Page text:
It was the Greeks who invented the genre of the drama, and Greek playwrights produced splendid plays. Christianity forbade the attendance at these “licentious representations of paganism” in the early centuries of its history. In the 10th century, however, on solemn feasts such as Christmas and Easter the priest commemorated the event by interspersing texts from the Gospels in the service of the Mass.
These were known as “tropes” and were usually very brief. Over time, the tropes became longer and were given in verse, though still inserted in the Mass. These little dramas depicted stories from the Gospels, such as the Wise Virgins, the Three Wise Men, the Prodigal Son. They were often in Latin, but sometimes in the vernacular (although the angel, when portrayed, always spoke French!).
As the dramas became longer, these “mystery plays” left the confines of the church and were performed in public places. The clergy were forbidden to act in them, and control spread to the wider community.
The dramas sometimes portrayed the lives of the saints. These plays showed how people should live their lives and were considered to contribute to piety. They were often sponsored by town guilds. The bakers’ guild might sponsor the Last Supper or the Feeding of the Five Thousand; the shipbuilders’ guild The Flood or the Crossing of the Jordan. Some people have likened this to an early form of advertising.
Away in a manger
The word “crèche” is from the French word for “manger.” The French word comes from the Italian word “greccio.” Greccio was the town where the first manger scene was set up by St. Francis of Assisi, in 1223. Before that time, many churches had built mangers, but these early mangers were covered with gold, silver, and jewels. They were much fancier than the original manger in which the Christ child was laid.
St. Francis wanted people to remember that Jesus was born in a humble stable. He asked a farmer friend of his to help by bringing an ox, a donkey, a manger and some straw to a nearby cave. On Christmas Eve, St. Francis and the people of Greccio met in this cave. By candlelight, they acted out the story of Jesus’ birth. St. Bonaventure writes of that night:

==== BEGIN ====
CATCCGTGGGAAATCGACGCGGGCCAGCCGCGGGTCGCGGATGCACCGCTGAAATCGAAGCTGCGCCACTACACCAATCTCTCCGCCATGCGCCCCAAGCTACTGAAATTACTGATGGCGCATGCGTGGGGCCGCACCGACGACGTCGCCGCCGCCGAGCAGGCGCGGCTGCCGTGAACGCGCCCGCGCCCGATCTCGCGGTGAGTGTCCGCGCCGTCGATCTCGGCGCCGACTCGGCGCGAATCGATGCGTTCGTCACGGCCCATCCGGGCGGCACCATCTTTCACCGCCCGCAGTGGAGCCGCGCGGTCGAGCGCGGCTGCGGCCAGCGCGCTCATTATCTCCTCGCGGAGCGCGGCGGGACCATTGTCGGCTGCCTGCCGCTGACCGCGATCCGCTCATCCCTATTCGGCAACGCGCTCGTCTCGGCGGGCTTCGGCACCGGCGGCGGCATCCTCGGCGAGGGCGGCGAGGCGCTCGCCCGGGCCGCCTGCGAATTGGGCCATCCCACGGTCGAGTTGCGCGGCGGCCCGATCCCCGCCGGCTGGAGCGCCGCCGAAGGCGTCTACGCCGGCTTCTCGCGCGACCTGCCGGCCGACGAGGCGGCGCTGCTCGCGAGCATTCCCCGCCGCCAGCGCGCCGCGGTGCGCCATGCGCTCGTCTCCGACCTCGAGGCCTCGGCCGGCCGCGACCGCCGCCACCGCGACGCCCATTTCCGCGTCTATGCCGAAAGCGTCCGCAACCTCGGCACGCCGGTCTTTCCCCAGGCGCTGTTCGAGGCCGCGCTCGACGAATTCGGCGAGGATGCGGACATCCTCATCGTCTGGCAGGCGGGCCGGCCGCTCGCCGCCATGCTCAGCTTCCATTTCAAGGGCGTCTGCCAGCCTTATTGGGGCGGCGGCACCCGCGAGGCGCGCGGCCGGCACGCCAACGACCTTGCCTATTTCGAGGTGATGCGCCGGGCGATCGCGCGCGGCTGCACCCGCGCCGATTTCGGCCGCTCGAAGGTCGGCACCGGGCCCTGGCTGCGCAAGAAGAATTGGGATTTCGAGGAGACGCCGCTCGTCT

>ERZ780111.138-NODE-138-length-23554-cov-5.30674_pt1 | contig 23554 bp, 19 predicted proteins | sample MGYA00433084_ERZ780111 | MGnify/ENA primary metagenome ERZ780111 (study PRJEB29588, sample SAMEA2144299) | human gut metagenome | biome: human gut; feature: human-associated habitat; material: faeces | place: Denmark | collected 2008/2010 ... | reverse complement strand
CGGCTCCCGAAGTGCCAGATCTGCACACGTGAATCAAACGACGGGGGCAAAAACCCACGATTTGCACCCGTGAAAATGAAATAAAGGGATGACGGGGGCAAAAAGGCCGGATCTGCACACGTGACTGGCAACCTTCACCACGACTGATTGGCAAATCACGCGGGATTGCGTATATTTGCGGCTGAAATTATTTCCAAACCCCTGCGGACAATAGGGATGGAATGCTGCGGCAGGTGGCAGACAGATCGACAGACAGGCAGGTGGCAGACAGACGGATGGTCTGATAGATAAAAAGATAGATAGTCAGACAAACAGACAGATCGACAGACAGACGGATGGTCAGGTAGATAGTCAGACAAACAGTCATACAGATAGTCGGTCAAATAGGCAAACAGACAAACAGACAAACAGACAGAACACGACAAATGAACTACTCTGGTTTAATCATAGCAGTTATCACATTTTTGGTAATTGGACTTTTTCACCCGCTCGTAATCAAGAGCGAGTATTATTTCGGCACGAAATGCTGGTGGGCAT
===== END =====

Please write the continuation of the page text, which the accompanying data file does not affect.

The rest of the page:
“In order to excite the inhabitants of Greccio to commemorate the nativity of the Infant Jesus with great devotion, he prepared a manger and brought hay and an ox and an ass to the village square. The brethren were summoned, the people ran together, the forest resounded with their voices, and that venerable night was made glorious by many and brilliant lights and sonorous psalms of praise. Francis stood before the manger, full of devotion and piety, bathed in tears and radiant with joy; the holy gospel was chanted by Francis. Then he preached to the people around the nativity of the poor King; and being unable to utter His name for the tenderness of His love, he called Him the Babe of Bethlehem. A certain valiant soldier, who for the love of Christ, had left the warfare of this world and become a dear friend of this holy man, affirmed that he beheld an infant marvellously beautiful, sleeping in the manger. This, the blessed Francis embraced with both his arms, as if he would awake him from sleep.”
Voices of joy
Carols were introduced by a Roman Bishop in the third century, who said that an “Angel’s Hymn” should be sung at a Christmas service in Rome. Soon after this, musicians started to write carols. However, not many people liked them as they were all written and sung in Latin, a language that the normal people couldn’t understand. This changed with St. Francis. The people in the plays sang songs (canticles) that told the story during the plays. They were all in a language that the people could understand and join in. The new carols spread all over Europe.
In Elizabethan times in England, composers wrote songs very loosely based on the Christmas story, about the holy family. These were entertaining rather than religious songs. They were usually sung in homes rather than in churches. Traveling singers or minstrels started singing these carols and the words were changed for the local people wherever they were traveling. For example, at seaside towns “I Saw Three Ships” was popular.
Perhaps the most loved carol was composed in Germany. In 1818, the organ of the little church in Oberndorf was broken. The local priest, Father Josef Moher had written a poem about the angels announcing the birth of the long awaited Messiah to shepherds on the hillside. The day before Christmas Eve, Father Moher went to see the church organist, Franz Gruber. Within a few hours, Gruber came up with a melody for the poem which could be sung with a guitar. It no longer mattered that their church organ was broken. They now had a Christmas carol they could sing without it. On Christmas Eve, the little Oberndorf congregation heard Gruber and Mohr sing “Silent Night,” their new composition to the accompaniment of Gruber’s guitar.
It took over the world.
Elizabeth McNamer is an assistant professor of religious studies at Rocky Mountain College.